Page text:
Moon Monday #81: Lunar missions on the verge of launching and future hardware coming to life

There has been a plethora of updates last week as well as last month on upcoming lunar missions so today’s Moon Monday is presented a bit differently—developments are grouped by type. Despite some more mission delays, seeing so many spacecraft on the verge of launching and so much future mission hardware coming together, piece by piece, is exciting!

Upcoming Moon missions

Artist’s impression showing NASA’s VIPER rover moving down a ramp of Astrobotic’s Griffin lunar lander. Credit: Astrobotic

Future Moon mission hardware coming to life

  • NASA is completing assembly of the SLS rocket’s core stage to be used for the Artemis II mission to carry crew around the Moon in 2024. In the meanwhile, the mission’s nearly fully assembled Orion spacecraft, which the astronauts will be in, was powered on for the first time last month. Its systems will be extensively tested over the next few months chiefly to make sure its flight computers and components are communicating as expected.

  • NASA completed manufacturing the 10 motor segments of the SLS rocket boosters to be used during launch of the Artemis III crewed landing mission. The booster segments will next be integrated with the avionics and the remaining booster hardware. In parallel, the mission’s second rocket stage is taking shape in ULA’s factory.

  • NASA is nicely progressing through a test campaign of 6-and-12-kilowatt solar-electric propulsion developmental engines, whose flight versions will maneuver the NASA-led international Gateway station to and in lunar orbit after launch in 2024. The tests are designed to demonstrate that Gateway’s propulsion system should work for at least 15 years around the Moon.

  • Airbus has completed building the structure of the fourth European Service Module that will power the Orion spacecraft on NASA’s Artemis IV mission. The company will complete the module’s integration and conduct related tests over the next few months. The 15,000-kilogram module provides propulsion, water, oxygen, thermal control, and electrical power to Orion.

    • Artemis IV, launching no earlier than 2027, will not attempt a lunar landing but instead advance the Gateway’s assembly, which by that point would be in its unique lunar orbit. Specifically, Artemis IV will deliver the ESA- and JAXA-developed International Habitation module (i-HAB) to the Gateway. Artemis IV will not only be the first mission to send astronauts to the Gateway but also be the first flight of the SLS rocket’s Block 1B version with an upgraded upper stage.

  • NASA and Northrop Grumman continue testing subscale versions of a new solid rocket motor design to be used for the more capable boosters debuting on Artemis IX on a SLS Block 2 evolved rocket sometime in the 2030s. The Orion spacecraft on top of SLS will feature an upgraded main engine for the second time during Artemis IX instead of its current Shuttle-era one.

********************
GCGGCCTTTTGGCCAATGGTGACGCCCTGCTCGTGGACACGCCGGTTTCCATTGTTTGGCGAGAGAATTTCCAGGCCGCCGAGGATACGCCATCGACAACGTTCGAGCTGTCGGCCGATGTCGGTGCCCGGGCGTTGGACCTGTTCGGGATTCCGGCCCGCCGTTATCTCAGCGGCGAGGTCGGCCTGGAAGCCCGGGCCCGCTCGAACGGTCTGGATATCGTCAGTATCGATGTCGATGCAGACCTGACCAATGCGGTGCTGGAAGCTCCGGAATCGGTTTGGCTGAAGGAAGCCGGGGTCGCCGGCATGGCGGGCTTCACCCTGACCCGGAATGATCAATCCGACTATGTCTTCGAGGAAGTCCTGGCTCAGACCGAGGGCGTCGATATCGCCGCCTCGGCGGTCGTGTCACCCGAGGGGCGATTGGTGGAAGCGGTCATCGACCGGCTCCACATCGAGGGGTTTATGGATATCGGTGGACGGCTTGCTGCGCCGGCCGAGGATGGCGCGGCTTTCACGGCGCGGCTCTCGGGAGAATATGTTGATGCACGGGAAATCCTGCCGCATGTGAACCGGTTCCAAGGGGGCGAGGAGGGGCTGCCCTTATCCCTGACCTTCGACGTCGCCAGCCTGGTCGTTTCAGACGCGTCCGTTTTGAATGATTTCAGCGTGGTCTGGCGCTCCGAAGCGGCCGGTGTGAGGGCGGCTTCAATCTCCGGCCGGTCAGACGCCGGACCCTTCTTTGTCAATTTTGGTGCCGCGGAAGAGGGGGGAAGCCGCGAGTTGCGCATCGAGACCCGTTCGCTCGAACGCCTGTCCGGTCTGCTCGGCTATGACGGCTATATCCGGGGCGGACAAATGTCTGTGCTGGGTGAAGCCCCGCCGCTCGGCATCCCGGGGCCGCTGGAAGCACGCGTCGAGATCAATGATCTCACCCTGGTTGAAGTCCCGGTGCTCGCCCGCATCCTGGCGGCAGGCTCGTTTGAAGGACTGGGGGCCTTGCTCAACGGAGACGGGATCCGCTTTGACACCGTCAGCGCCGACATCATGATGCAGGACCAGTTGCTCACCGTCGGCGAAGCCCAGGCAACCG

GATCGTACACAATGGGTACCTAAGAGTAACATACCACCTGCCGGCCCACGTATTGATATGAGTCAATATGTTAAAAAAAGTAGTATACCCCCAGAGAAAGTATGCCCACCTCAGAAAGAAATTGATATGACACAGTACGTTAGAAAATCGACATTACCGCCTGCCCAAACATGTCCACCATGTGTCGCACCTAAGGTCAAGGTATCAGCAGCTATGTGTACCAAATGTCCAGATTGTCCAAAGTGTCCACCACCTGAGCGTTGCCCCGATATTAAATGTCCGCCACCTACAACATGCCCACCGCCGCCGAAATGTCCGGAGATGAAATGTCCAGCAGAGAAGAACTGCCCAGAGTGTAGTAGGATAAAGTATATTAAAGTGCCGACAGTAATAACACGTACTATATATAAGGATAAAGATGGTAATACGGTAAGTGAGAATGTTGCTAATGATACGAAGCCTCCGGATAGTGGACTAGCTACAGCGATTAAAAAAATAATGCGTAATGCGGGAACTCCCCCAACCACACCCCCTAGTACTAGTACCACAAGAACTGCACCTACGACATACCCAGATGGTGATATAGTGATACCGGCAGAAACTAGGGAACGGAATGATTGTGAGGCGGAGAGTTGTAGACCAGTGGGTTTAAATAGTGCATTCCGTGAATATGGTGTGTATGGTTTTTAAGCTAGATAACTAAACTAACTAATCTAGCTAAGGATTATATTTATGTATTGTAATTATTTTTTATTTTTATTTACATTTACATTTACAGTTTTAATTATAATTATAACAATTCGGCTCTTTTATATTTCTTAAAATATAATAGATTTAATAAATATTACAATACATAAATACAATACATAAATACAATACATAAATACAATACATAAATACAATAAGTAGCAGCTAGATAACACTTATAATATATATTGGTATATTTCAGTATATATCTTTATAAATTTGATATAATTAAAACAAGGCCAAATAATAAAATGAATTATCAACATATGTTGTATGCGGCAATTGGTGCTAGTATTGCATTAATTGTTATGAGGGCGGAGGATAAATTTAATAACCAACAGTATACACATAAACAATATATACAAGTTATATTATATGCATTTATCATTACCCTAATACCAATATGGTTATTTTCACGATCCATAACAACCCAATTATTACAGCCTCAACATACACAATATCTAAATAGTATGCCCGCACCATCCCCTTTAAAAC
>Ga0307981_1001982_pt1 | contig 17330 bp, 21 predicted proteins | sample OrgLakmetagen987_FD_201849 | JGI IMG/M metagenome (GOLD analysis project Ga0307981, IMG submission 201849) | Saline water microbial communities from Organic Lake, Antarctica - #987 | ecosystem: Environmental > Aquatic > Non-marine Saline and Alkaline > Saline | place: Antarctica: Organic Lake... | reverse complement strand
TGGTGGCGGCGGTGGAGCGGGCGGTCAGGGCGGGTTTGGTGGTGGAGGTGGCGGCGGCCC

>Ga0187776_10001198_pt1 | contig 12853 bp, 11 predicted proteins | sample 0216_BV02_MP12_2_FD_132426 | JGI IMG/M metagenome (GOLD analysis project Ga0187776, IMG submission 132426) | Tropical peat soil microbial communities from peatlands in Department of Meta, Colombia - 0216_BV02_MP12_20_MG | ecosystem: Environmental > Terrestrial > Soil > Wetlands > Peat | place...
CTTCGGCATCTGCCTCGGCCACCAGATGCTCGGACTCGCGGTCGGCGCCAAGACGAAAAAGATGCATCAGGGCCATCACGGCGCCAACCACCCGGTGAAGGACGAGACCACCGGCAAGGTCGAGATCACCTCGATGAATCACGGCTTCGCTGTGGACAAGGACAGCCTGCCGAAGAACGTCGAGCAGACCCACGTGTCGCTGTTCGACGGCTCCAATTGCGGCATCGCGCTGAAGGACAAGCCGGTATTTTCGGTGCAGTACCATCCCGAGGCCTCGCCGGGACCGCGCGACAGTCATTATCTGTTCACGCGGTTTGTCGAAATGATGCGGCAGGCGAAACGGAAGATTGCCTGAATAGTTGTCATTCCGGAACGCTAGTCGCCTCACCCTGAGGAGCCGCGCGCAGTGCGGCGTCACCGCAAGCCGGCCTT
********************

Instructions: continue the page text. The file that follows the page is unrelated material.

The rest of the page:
• If you’re wondering that “..if the big orange rocket must exist by law anyway, at least these upgrades should’ve been in place since the very first Artemis mission..”, then you aren’t alone. But better late than never I guess. More importantly though, this update also means NASA is keen on keeping the momentum for our return to the Moon alive, something crucial in its own right considering past failed efforts.

Left: Structure of the fourth European Service Module for NASA’s Orion spacecraft. Top right: Testing of a Hall effect thruster to be part of the Gateway lunar station’s propulsion system. Bottom right: Hot fire test of a subscale model of an upgraded solid rocket booster to be used on NASA’s SLS Block 2 rocket. Credits: NASA, Thales Alenia, Samuel Lott

The launch tower that’s still an artist’s render

In a scathing new report, NASA’s Office of Inspector General (OIG) painfully details the poor progress on the 118-meter Mobile Launcher 2 to be made for the SLS rocket’s Block 1B and Block 2 configurations. The OIG points out that the launch tower’s cost-plus contract NASA originally awarded to Bechtel at $383 million in 2019 has ballooned to $960 million primarily because Bechtel underestimated the project’s scope and complexity. The cost will likely rise further during the construction phase, which hasn’t even begun because the design work is pending! The OIG also blames NASA for Bechtel’s shortcomings because the agency awarded the contract before the specifications of the SLS rocket’s upgraded upper stage were finalized.

The OIG estimates that the Mobile Launcher 2 will be built no earlier than November 2026, after which it will need to tested, meaning Artemis IV has a very slim chance of actually taking off in 2027 on a SLS Block 1B rocket. NASA is considering converting parts of the contract from cost-plus to fixed-price to accelerate progress though there may not be enough room for significant improvements.


Thanks to Open Lunar Foundation, The Orbital Index and Epsilon3 for sponsoring this week’s Moon Monday.

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